H.J.C., H.R. and C.J.L. designed the study, analyzed the data and wrote the manuscript. H.J.C., J.W.L. and Y.M.P. performed and analyzed the IHC in GiD, fGiD and APP/PS1 mice. Y.H.K. performed and analyzed the western blot and MTT assay. Y.J.K. performed and analyzed the experiments in the 3D neurocyte AD model. H.J.C. and J.W.L. performed the microdialysis and in vivo H2O2 assay. W.J.W. performed the IHC and in vitro H2O2 assay. Y.M.P. validated the GFAP-CreERT2 mice. J.W.L., J.H.S., Y.H.J. and S.K. performed the behavioral tests. H.J.C., W.J.W., Y.H.J., J.K.L. and J.S.W. performed the electrophysiological experiments. S.E.L. generated the adenovirus and AAV virus. H.J.I. and Y.J.H. performed the immunostaining and quantitative RT–PCR analysis in the human samples. D.Y.K. and H.C. provided the 3D neurocyte AD model. J.H.S. and B.J.G. provided the AAD-2004 scavenger. S.M.J. and D.K. provided the transgenic animal models. Y.S.K. provided the Aβ. J.H.P. and K.D.P. provided the KDS2010 MAO-B inhibitor. H.S.C. and J.S.S. performed the gene expression analysis. B.K.K. designed the experiments and wrote the manuscript. All authors contributed to the analysis and discussion of the results and reviewed the manuscript.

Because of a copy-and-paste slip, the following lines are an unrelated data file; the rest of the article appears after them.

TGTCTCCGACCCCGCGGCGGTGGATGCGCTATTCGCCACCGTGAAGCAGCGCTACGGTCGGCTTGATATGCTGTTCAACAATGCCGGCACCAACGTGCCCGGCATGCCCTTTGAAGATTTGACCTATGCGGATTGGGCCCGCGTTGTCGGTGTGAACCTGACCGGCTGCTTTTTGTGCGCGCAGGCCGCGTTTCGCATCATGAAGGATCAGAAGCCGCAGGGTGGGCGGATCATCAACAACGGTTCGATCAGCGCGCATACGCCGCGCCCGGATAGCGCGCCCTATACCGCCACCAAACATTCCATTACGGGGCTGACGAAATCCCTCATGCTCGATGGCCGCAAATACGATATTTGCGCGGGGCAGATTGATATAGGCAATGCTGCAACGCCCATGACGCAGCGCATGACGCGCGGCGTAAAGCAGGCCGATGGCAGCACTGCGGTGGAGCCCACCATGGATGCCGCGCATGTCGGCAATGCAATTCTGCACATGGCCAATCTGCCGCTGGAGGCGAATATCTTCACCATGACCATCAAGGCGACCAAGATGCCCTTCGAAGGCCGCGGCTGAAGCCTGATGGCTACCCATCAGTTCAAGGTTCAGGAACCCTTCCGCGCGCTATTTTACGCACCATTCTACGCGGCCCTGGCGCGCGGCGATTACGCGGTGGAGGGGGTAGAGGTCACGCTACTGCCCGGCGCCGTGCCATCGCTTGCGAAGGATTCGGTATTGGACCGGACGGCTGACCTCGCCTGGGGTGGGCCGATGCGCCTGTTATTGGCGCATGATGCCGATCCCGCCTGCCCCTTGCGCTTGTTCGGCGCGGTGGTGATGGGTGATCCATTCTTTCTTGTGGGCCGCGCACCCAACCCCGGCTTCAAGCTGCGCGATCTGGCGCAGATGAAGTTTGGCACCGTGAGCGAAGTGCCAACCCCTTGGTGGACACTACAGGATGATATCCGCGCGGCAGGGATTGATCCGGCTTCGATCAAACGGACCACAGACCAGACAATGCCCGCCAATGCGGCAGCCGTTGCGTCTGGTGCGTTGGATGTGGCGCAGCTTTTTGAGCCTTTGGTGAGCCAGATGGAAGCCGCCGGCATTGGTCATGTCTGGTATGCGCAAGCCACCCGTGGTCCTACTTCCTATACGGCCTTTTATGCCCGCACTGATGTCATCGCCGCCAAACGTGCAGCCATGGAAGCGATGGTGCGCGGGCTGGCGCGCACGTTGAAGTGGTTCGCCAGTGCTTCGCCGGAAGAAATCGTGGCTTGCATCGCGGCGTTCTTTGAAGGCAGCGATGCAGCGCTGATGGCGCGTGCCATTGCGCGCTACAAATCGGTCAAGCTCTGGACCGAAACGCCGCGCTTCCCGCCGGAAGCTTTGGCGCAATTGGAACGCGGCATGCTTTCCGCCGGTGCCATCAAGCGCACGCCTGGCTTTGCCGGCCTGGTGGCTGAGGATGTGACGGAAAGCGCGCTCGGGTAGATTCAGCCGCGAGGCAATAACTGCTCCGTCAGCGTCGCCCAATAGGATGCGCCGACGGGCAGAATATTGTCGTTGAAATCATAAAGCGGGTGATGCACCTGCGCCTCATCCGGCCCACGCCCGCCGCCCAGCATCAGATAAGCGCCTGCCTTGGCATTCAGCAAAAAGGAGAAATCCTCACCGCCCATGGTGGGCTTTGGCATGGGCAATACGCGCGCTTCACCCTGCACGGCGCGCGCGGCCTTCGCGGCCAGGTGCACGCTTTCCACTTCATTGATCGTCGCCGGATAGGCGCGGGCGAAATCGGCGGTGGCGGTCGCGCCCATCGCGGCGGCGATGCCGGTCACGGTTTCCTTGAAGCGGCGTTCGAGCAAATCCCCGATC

Corresponding authors

Correspondence to Hoon Ryu or C. Justin Lee.

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Extended data

Extended Data Fig. 1 Validation and characterization of GiD system.